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Tuesday, April 23, 2024
<p dir="ltr"><span>Adèle Haenel as Héloïse, left, and Noémie Merlant as Marianne play two star-crossed lovers in “Portrait of a Lady on Fire,” directed by Céline Sciamma.</span></p>
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Adèle Haenel as Héloïse, left, and Noémie Merlant as Marianne play two star-crossed lovers in “Portrait of a Lady on Fire,” directed by Céline Sciamma.

 

 

“Portrait of a Lady on Fire” gets its name from a painting. 

Noémie Merlant plays Marianne, an art instructor in 18th century France, who keeps the painting in the studio where she teaches students how to paint. When a young student asks about its significance, the film flashes back years prior to a time when she found the inspiration to make the painting and fell in love. And for two hours, the audience does as well.

Céline Sciamma, director of “Girlhood,” takes the viewer on a journey of self-discovery and fate. The idea of the gaze has never seemed more attractive in a film.

In Greta Gerwig’s “Lady Bird,” the head nun and Lady Bird discuss love, with the nun concluding that there is no difference between attention and love. “Portrait of a Lady on Fire” grapples with the same idea.  

Against the minimalist backdrop of a Britannic island at the end of the 18th century, Marianne is hired to go to a remote manor and paint a portrait of Héloïse, the rebellious daughter of an aristocratic family who does not want to get married, played by Adèle Haenel. Part of the courting process in this time is sending a portrait to the intended fiance to see if he likes her, like a receipt of intentions. 

Héloïse is a nightmare for every painter who has attempted to portrait her because she knows as soon as the portrait is finished, she must get married. Héloïse’s mother tells Marianne to spend time with Héloïse during the day and paint her at night — this is where the observation begins.

This love affair is told almost entirely through sensual gestures and wistful glances. In addition to the romantic aspect of the film, “Portrait of a Lady on Fire” is a careful meditation on the relationship between subject and painter and the power of the gaze — how it can liberate, oppress and allow people to transcend space and time.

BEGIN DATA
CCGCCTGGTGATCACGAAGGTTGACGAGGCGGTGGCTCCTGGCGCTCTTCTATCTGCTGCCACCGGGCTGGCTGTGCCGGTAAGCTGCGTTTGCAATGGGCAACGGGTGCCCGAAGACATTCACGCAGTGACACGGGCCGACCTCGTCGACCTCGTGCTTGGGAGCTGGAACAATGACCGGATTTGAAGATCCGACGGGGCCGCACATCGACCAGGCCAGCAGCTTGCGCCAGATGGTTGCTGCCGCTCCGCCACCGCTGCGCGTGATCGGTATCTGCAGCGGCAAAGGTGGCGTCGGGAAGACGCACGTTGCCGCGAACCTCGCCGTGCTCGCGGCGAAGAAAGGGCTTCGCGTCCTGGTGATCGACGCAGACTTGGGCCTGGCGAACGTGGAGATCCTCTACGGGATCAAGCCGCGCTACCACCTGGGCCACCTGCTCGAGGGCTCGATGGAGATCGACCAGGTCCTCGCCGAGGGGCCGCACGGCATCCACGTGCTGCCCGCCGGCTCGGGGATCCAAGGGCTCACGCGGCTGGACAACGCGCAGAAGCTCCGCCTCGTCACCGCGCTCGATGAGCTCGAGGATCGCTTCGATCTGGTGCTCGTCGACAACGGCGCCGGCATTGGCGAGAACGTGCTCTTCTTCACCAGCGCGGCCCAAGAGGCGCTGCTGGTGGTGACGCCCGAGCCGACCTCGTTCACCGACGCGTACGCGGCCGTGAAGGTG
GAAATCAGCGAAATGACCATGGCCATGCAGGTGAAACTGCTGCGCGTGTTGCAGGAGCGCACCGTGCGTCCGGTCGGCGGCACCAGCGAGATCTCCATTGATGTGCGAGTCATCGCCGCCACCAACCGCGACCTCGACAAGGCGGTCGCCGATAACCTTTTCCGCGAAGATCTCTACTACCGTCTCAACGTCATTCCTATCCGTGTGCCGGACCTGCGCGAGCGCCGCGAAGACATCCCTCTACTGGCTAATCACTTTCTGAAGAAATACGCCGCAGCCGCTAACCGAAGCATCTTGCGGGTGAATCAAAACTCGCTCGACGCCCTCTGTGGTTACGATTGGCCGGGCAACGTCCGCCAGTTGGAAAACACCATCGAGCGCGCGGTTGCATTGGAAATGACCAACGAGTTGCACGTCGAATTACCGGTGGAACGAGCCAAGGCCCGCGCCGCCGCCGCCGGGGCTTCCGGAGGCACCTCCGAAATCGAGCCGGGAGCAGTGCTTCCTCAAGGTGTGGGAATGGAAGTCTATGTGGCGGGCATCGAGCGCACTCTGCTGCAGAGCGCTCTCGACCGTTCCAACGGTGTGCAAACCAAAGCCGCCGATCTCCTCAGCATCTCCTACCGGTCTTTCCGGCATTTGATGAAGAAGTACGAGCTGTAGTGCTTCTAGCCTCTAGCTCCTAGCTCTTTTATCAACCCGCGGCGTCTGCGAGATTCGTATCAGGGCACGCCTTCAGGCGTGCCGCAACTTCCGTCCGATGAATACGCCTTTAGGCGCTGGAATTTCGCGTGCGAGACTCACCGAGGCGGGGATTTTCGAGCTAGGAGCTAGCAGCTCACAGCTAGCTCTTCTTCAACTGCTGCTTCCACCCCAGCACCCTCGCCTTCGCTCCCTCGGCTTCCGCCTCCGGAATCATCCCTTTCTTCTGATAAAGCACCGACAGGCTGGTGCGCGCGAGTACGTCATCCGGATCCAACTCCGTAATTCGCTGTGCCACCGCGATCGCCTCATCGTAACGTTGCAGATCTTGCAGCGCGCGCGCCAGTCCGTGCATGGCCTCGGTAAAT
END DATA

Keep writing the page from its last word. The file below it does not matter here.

Héloïse’s unstable sense of self is dictated by how she is viewed by aristocratic society. The battle between Héloïse and the people who attempt to paint her encapsulates her resistance to being rendered as an object. 

Like the Diego Velázquez painting “Las Meninas,” the film blurs the line between subject and object. The gaze between Marianne and Héloïse is neutral and shared. 

“Portrait of a Lady on Fire” is a slow burn — the audience sees the two main characters slowly move closer together. The immense level of depth in the film comes from the moral dilemma Marianne faces. If Marianne finishes the portrait, she is hastening Héloïse’s entrance into marriage and a life she does not want.

The most readily apparent beauty in the film is the cinematography by Claire Mathon, which is consistently awe-inspiring. Each frame of the movie could be an inspiration for another painting. Carefully composed but never flashy in a way that draws attention to itself, “Portrait of a Lady on Fire” is perfectly restrained. It’s the kind of movie that will make viewers feel like students of cinema, gently encouraging them to notice the entire screen.

The film takes its time to get going. The audience falls into the rhythm of the character’s everyday life before the story picks up. But this is not a negative. It results in the ending feeling heart-crushingly devastating because the audience, like Marianne, has spent so much time with the characters. The audience falls in love with the two the same way Marianne and Héloïse fall in love with each other. 

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In a way, “Portrait of a Lady on Fire” shows the audience how true love, the willingness to gaze upon someone, to truly see them and accept the same in return, can withstand the test of time. The film is a portrait of a romance between two women at a time when this kind of love is unacceptable. But in the words of director Sciamma, it is also a portrait of a woman at work. And a look at how art is a labor of love  a timeless act that can be gazed upon for all of eternity. 

Prerequisite: Ingmar Bergman’s “Persona”

Rate: 10/10

Contact Christopher S. Cann at ccann@alligator.org. Follow him on Twitter @chrstophercann.

Adèle Haenel as Héloïse, left, and Noémie Merlant as Marianne play two star-crossed lovers in “Portrait of a Lady on Fire,” directed by Céline Sciamma.

 

 
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